The biggest economic risk facing the United States (and much of the world) right now is something I’m calling ‘stealthflation.’
The elites in the White House and the U.S. Federal Reserve seem to think we are at risk of monetary deflation, where the value of the national currency actually rises. This causes many systemic problems when it occurs, not least of which being that people find their personal property suddenly worth less than what they owe on it. Deflation tends to harm loan recipients (people and companies) and benefit loan issuers (banks).
In an effort to keep the dollar stable, Presidents George W. Bush (R) and Barack Obama (D) have drastically increased our federal deficits by injecting massive buckets of federal tax dollars into the economy with ill-advised bailouts and ‘stimulus.’ Meanwhile, the Federal Reserve (under Bush-appointed and Obama-re-appointed Chairman Ben Bernanke) has created an additional 2 trillion dollars out of thin air and injected it into the economy through its so-called ‘quantitative easing’ programs. All-told, somewhere over 4 trillion dollars—that’s $4,000,000,000,000.00—have been artificially forced into circulation by the U.S. government.
Based on the official inflation rates and the consumer price index (CPI), our government keeps telling us that they need to put more and more and more money into the system to maintain its stability and prevent deflation. I’ve talked before about the very dangerous risk they are running, which is that their unprecedented dollar injections will result in serious inflation and potentially hyperinflation before they realize they’ve gone too far. One could argue that inflation is better than deflation, since it tends to benefit loan recipients (people and companies) at the expense of loan issuers (banks), but putting a bunch of our banks out of business isn’t really a good thing either. It’s just a different kind of bad.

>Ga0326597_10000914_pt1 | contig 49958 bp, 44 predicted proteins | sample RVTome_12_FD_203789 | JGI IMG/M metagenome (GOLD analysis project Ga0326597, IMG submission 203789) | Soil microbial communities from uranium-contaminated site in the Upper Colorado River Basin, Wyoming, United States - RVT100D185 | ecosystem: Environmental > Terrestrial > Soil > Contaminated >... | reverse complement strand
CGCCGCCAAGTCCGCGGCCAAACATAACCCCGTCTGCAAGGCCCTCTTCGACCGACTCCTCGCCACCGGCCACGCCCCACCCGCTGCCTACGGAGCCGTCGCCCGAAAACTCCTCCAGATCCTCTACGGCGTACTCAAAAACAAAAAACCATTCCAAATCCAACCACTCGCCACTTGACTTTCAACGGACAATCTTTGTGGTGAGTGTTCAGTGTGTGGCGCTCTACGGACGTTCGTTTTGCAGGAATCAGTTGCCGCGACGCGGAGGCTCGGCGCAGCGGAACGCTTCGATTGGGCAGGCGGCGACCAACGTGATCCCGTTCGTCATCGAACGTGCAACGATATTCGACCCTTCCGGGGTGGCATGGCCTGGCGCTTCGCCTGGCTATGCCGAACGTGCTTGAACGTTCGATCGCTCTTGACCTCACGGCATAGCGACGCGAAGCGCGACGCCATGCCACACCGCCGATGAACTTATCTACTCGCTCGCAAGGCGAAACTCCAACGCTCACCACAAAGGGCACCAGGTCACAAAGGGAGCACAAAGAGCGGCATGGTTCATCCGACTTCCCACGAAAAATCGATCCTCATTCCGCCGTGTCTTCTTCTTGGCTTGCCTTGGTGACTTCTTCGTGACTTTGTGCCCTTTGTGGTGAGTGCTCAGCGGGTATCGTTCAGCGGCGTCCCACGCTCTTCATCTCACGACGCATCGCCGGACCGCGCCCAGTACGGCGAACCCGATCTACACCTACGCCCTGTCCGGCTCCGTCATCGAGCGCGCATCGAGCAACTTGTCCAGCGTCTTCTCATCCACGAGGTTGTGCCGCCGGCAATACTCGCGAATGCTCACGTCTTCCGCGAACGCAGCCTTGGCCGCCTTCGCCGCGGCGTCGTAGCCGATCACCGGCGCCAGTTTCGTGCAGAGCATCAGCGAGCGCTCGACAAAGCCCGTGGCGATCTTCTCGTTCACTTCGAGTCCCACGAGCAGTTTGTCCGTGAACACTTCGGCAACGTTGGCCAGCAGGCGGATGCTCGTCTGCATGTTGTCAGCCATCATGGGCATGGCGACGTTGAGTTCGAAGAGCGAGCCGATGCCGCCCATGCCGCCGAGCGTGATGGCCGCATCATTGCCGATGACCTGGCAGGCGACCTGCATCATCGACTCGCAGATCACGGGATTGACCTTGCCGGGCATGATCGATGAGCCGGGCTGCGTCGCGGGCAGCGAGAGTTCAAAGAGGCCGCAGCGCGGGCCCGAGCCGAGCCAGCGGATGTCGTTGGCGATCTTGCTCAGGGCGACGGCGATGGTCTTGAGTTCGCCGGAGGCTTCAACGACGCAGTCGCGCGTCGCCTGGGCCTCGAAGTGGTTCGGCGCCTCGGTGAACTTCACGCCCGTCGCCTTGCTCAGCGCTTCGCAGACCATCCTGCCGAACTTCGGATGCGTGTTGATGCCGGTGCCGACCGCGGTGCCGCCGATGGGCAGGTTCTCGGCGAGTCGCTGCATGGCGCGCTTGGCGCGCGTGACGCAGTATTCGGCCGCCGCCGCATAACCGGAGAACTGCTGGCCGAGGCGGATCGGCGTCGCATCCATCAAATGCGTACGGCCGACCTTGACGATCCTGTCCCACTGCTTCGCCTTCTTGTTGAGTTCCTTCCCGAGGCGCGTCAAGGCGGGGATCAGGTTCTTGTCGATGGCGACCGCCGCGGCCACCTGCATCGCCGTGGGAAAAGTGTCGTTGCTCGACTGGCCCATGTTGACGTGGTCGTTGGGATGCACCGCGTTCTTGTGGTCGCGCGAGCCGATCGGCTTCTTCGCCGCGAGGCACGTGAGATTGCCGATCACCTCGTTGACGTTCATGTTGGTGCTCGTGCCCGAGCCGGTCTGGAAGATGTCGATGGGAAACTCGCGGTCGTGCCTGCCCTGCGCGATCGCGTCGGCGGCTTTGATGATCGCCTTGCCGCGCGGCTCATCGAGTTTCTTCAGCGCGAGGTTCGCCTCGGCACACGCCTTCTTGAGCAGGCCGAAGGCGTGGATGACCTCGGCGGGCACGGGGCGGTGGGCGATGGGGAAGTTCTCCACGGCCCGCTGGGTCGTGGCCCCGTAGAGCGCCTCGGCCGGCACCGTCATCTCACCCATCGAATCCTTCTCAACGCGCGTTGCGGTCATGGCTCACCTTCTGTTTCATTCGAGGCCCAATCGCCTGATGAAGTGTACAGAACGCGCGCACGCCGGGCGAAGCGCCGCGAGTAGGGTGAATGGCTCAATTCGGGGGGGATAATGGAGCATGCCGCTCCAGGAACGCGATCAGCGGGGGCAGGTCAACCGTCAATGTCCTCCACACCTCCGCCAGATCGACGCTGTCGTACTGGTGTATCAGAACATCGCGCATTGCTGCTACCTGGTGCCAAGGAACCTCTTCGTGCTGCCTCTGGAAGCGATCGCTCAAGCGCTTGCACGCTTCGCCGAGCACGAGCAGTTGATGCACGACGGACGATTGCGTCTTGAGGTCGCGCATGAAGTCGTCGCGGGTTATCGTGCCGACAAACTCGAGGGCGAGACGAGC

But, as I’ve discussed before on this site, our official inflation rates and CPI values are not an accurate representation of peoples’ cost of living. Fuel and food costs—two of the most important real-world costs to individuals and families—are excluded from the computations. Hence my term, ‘stealthflation.’ The real cost of living is increasing rapidly, with both food and fuel costs skyrocketing, while that increase is not reflected at all in the values the Fed. and the government use in their economic policy making.
Worse, many in the private sector rely on the government’s numbers (under a false assumption that they are accurate) to compute their own corporate cost-of-living pay increases. If the real cost of living goes up, but salaries stay stationary, well . . . it doesn’t take world-class economists and politicos like Messrs. Obama and Bernanke to see that’s a recipe for disaster.
What are the impacts of ‘stealthflation?’ Well, the lower classes with very little (if any) disposable income will find it more difficult to provide food for themselves and their families. The middle classes will have to make cut-backs, reducing their elective spending on entertainment, travel, and luxury goods like computers, getting a new car, etc. In other words, companies start losing sales. Meanwhile, they will be forced to increase their shipping rates or prices to cover the increased costs of fuel, which then hits the consumers again. Eventually employees start demanding higher wages to cover their increased cost of living, whether the government’s numbers start telling the truth or not, which forces companies to raise prices again. You see how it very quickly becomes a dangerous cycle of inflation.
The message that Obama and Bernanke need to take is this: today it’s stealthflation, but it will eventually lead to broader inflation. Food and fuel costs, despite their artificial exclusion from the inflation rates and CPI, still have a real impact on consumers’ spending patterns and on the broader economy. Inflation starts in one place and then propagates through the system. By the time you realize it’s happening, it will probably be too late to stop it or control it. What confidence do Bernanke and Obama have that the food or fuel costs, or both, aren’t the starting point of a broader, systemic inflation cycle? On what basis have they decided that the real inflation already occurring doesn’t justify any corrective action whatsoever, but an essentially-fictional risk of deflation justifies blowing more than $4,000,000,000,000.00?
Maybe their course thus-far has real grounding in some hitherto-unknown trustworthy school of economic science . . . but I truly doubt it. More likely, they have no idea what they are doing, and are running with their discredited Keynesian economic dogmas because they can’t think of any better ones right now.
In my humble opinion, that’s a thoroughly terrifying approach to economic policy.